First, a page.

Thursday, April 2, 2015

Kicking The Creamer Habit

I love good coffee.  For a large part of my life I didn't know that.  I grew up in a home where "coffee" often came in instant form.  Instant is something but it's not coffee.  Even when my parents were brewing coffee it came from a can and was old and bitter.  I didn't know coffee came from beans or could be a delightful treat.  I saw it as a hard tasting medicine that adults drank to survive the work day.

As I grew up and tried to "adult" I drank coffee.  With lots and lots of sugar and milk.  That is to say  I had some coffee with my milk.  As flavored creamers became more and more interesting I switched to these.  They are pretty sweet and I didn't need more sweetener, so I dumped the sugar from my cup.

Eventually I found my way to small batch roasters and artisan coffee.  I still used some creamer, but much less of it. I started learning more about coffee and all the various tastes that it can have.  How beans from different areas have different profiles.  I started drinking a shot of it black before adding my creamer so I could begin to taste these and it was so cool to learn how complex coffee could taste.  Coffee is naturally sweet!  Who knew!!

Eventually I got ahold of a bag of beans from Onyx Coffee Roasters and another from Bespoken.  Both were Ethiopian beans that had been roasted to the exact point where they were at the height of sweetness.  Creamer was too much.  It just overloaded the coffee.  I drank those black and started drinking more and more of my other coffees black as well.  It opened up a world of flavor that exists without fat, calories or manmade whatevers in it.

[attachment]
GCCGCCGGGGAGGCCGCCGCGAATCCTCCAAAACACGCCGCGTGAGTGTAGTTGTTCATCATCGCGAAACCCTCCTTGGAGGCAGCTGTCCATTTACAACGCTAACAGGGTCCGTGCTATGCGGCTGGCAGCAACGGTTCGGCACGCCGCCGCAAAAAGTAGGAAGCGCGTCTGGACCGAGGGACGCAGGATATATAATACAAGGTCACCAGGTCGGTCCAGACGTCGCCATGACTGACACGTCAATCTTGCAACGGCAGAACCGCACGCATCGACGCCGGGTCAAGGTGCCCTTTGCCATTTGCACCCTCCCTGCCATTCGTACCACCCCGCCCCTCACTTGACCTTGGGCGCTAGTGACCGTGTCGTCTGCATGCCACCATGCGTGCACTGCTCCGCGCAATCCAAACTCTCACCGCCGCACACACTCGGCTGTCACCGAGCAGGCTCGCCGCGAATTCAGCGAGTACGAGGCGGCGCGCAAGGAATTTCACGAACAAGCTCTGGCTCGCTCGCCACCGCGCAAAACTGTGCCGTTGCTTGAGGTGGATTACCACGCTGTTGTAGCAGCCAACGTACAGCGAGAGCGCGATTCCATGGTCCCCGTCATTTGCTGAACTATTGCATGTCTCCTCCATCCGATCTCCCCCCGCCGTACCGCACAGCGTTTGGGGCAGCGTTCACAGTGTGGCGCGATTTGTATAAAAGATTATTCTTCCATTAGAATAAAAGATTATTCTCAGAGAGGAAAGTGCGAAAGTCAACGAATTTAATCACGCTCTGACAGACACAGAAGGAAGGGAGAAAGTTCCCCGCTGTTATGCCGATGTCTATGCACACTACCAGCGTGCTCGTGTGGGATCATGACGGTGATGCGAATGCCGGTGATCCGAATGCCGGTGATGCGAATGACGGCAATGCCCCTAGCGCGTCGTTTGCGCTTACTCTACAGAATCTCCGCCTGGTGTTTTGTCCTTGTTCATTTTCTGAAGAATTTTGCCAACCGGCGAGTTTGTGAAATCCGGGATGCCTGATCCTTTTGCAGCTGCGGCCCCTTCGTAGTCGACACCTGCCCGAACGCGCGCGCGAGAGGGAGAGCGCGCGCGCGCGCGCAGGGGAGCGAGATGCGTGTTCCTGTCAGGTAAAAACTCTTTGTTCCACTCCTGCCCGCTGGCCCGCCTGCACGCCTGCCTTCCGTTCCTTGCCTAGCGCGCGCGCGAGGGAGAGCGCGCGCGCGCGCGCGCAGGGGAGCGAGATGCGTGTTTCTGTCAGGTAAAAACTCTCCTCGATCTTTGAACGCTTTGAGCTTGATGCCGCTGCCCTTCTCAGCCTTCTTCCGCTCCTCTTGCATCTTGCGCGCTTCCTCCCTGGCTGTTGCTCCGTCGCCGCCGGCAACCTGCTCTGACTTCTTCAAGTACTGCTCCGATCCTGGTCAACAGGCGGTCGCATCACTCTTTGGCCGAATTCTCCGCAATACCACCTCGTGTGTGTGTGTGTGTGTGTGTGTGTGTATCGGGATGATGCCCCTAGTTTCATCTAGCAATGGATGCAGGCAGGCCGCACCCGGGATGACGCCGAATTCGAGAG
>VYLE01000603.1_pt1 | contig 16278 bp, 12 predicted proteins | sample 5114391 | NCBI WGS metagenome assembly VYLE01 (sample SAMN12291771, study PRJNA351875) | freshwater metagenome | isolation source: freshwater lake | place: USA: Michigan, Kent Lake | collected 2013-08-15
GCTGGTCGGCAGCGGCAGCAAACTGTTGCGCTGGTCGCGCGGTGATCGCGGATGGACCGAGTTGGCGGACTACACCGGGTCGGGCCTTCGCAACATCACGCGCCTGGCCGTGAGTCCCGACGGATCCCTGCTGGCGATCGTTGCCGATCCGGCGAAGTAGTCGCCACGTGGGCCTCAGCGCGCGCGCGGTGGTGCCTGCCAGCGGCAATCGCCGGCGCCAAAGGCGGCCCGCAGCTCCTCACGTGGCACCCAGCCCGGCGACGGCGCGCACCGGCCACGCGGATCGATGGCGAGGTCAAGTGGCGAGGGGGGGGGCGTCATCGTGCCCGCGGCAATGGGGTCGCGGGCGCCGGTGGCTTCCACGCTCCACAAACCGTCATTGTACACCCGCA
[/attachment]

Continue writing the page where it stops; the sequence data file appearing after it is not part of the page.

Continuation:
It's been ages since I have added creamer to regular coffee.  I do add it to super dark beans and I have milk in my latte or cappuccino.  I just have plain milk with those or occasionally some chocolate for a mocha.  I generally save the sweet syrups and heavily flavored creamer for when I am out and about and getting a treat.

I've really grown to appreciate the complex and varied flavors of coffee.  I've also grown to appreciate the artists who get the best from the beans.  Roasting coffee is somewhere between art and science.  Give two roasters the same beans and they will often get two totally different results.  A local roaster, Vincent,  at Maps Coffee  showed me his roaster and all the nifty tech parts of it and explained what he looks for in a roast.  It's fascinating to see the art of hitting the exact right point meld with the tech of the roaster and the science behind why that is the exact right point.  Vincent does guest roasting where you can learn more in depth.  I'm looking forward to doing that one day.

Today I love my coffee.  If you've seen my instagram (@shouldntsaythat) you know how much I love my coffee.  I still can't drink the stuff from a can and I refuse to think of the instant stuff as coffee.  Getting rid of the creamer has allowed me to really experience all that coffee has to offer.  It comes from a cherry - don't hide that behind some chemicals!

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